Published: May 27, 2016 12:00:00 PM

two-statues.pngBi-partisanship is bad enough in America, and in the world, thanks to the wedge issues Republicans jammed into their palms in the early 2000s, and along with that, the need for subtlety was dragged down to the ocean floor. Combined with written information's ultra-proliferation, and non-empathetic interaction rising at roughly the same time, we've arrived at an Internet with its own weird, sad twin-language.

The need for singular, specific words lessened, as there were fewer states of mind we were capable of properly conveying via the internet's dominant, limiting pathways. There was no need to mold words together into thoughtful exercises that may exercise a reader, too. The internet defined its own shorthand lexicon and repeated the words and phrases until they were sub-cultural memes, a streamlined text-form communication fit for the medium.

Making Sense Of The Internet's Sad, Weird Twin-Language

Language develops naturally in isolated environments. The faster two communicators can share thought, the clearer the path to sustained growth can be. While the growth might be ill-conceived or in the wrong direction, it is growth, nonetheless. Humans are nothing, if hungry for growth, to make their minds understood by others, in hopes that the counter-recognition will lengthen their lifespan.

"I mean no harm."

"I do mean harm."

"Don't kill me, I have something of value."

"We share something in common."

That's a hereditary cavmane / clan-instinct not truly required of life-forms as we exist today, at least not as internet-using Americans. Enough of that though, let's got to the weirdness: words and language that have become part of the internet's ur-vocabulary shorthand.

  • "Disruption" has lost all definition. Want to disrupt something? Take time to think. Move slower, not faster.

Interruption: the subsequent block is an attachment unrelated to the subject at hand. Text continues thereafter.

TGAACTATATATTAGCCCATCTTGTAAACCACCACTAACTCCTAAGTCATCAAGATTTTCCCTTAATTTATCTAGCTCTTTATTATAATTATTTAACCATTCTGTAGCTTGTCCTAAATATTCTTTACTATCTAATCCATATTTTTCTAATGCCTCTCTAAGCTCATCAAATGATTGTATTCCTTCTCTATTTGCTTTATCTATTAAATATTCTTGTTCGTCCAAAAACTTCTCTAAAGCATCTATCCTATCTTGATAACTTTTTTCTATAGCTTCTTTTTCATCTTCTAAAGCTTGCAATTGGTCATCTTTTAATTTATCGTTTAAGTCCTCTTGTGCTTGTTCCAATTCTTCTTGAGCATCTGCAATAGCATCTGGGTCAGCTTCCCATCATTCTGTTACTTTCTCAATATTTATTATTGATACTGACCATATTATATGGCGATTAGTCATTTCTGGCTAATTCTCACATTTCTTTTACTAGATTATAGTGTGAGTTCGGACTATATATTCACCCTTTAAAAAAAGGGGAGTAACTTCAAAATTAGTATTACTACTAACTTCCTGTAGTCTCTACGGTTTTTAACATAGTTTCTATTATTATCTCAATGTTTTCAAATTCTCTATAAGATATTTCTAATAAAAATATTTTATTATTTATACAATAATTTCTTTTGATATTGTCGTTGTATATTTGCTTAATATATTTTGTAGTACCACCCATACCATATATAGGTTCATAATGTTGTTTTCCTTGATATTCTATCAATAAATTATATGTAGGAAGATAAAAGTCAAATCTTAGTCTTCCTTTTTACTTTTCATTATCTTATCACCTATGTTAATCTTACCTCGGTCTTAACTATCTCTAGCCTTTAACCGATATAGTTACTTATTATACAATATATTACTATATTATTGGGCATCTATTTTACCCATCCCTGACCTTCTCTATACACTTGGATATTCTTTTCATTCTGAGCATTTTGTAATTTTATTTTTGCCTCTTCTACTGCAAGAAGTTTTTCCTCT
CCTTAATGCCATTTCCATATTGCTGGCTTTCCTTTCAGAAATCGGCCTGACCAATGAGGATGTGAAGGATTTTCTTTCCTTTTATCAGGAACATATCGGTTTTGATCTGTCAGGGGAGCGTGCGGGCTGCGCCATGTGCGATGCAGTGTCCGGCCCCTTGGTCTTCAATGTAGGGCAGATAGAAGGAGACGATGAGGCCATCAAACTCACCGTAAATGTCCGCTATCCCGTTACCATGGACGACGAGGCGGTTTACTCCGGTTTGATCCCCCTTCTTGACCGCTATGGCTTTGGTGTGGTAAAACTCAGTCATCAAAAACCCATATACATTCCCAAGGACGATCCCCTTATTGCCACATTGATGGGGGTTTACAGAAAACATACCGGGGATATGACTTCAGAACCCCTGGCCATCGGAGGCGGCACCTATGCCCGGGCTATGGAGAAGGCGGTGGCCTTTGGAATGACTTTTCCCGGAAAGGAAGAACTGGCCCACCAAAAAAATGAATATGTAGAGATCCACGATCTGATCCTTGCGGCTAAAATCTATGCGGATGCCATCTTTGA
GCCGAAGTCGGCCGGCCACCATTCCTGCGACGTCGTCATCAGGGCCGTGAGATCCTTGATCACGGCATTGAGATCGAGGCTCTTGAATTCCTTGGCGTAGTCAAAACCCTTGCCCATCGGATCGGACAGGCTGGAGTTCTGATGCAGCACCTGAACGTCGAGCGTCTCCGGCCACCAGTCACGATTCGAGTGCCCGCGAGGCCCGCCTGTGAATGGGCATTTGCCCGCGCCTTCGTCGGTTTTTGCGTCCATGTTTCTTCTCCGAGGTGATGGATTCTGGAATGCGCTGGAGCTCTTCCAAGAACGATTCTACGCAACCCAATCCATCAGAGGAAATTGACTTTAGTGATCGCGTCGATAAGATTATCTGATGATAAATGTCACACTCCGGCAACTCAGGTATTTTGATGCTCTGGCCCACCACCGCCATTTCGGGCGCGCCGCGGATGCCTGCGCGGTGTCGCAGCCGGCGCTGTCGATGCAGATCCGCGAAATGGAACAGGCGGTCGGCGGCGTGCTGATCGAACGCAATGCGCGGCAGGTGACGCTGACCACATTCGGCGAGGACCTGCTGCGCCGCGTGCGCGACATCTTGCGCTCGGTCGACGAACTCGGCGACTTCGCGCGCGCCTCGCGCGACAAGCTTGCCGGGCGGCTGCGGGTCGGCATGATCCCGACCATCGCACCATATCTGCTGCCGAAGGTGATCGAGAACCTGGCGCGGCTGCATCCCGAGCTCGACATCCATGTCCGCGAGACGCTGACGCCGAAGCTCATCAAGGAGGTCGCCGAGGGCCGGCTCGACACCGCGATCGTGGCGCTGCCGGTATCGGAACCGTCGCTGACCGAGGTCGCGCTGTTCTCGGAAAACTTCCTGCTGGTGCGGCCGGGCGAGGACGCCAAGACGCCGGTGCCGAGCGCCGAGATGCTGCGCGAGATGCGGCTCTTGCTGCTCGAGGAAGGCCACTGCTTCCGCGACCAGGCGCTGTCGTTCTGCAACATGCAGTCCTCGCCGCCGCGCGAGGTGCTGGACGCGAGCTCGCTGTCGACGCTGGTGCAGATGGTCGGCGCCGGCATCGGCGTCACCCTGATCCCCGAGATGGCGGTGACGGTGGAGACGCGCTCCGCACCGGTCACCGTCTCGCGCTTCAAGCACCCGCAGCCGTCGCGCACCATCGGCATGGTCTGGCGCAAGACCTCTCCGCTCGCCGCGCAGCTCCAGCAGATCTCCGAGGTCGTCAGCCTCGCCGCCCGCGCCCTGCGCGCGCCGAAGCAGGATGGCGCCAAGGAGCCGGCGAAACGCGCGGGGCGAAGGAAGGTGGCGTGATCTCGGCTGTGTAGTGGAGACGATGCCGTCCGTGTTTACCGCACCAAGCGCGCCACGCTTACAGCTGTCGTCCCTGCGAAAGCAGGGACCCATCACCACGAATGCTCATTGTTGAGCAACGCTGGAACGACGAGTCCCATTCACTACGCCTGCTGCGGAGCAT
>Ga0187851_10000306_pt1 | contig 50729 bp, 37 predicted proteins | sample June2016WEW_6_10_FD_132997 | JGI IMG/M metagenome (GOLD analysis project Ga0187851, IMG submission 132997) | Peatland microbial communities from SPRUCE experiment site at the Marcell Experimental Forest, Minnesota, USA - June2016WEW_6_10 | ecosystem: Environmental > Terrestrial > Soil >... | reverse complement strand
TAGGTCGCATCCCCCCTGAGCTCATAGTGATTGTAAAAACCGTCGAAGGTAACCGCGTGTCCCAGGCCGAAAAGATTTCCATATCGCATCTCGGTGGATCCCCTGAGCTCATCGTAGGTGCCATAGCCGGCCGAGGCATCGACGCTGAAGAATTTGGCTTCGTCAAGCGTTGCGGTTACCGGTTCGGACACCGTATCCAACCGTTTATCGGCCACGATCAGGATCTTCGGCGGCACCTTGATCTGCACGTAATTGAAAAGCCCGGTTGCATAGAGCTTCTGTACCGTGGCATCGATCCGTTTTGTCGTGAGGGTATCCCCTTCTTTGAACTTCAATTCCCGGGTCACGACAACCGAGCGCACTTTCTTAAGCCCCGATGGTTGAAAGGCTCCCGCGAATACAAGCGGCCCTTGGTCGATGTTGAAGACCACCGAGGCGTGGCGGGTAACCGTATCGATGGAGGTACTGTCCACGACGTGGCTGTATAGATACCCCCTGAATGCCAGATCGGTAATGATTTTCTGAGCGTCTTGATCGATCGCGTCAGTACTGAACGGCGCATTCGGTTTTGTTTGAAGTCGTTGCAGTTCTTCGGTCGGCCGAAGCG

• "Innovation" is thrown around with a cavalier attitude. Rare is the moment when you don't have to argue that, no, this change is a qualified, quantifiable innovation, we swear! The need for something to be innovative -- a product, a movie, a thought -- when it usually isn't, forces that something into an ill-fitting box. Try different, more appropriate words.
  • "Groan-worthy" paints a faded picture of tasteless nut-huggers. It's a thing worth groaning at? What sort of groan? You can groan in a lot of situations. It's usually used as a negative. Is it a fun / bad groan? To paraphrase a line that jerks on the internet love, "when everything dispelasing is groan-worthy, nothing is."
  • "Cringe-inducing" is either too many words, or too few. Cringing is a reaction of embarrassment. Embarrassment is your problem, being insecure with one's actions. True, finding a centering feeling to help you feel comfortable with your own tastes is a lifetime effort, and most people tongue-bathing online message boards are aimless youngin's, they might not be comfortable yet. Best way to become comfortable with yourself is to gradually break away from the pack, dudes.
  • "TFW" means THAT FEELING WHEN, and it's an acronym of a thought's fragment. Go straight to jail if you need to turn a fragment into an acronym.
  • "Painfully unfunny." Really? "Painfully?" You have an internet connection and are writing about this? 99% of people using this term don't know what real pain is.
  • "Ridiculously awesome" is an adverb attached to an adjective. You're telling me you can't do better? This is the new "uhh" to start a sentence. You're too afraid to fully form a justification for your enjoyment of an experience or product, so it's just silly-great? Think harder.
  • "Utter failure?" Do you mean "total failure?" This appears often in video game and film reviews' comments sections. You can always tell a person has grown up reading genre fiction, C.S. Lewis, and internet message boards when they attach extra-wordy language when it isn't appropriate. You'll see a word like "utter" show up like they're describing a horseback cavalry clash, instead of X-Men Apocalypse. Then no other non-conversational English shows up for the rest of their thoughts, and simple deduction suggests they've never slept outdoors in their entire life.
  • "Jaw-dropping." You just read that on a movie poster!

What do you think? Has the craft of human thought over the dominant communication avenue been lessened as we try to say as much as we can, as fast as we can, reducing the specificity of our feeling?

-- Alex Crumb
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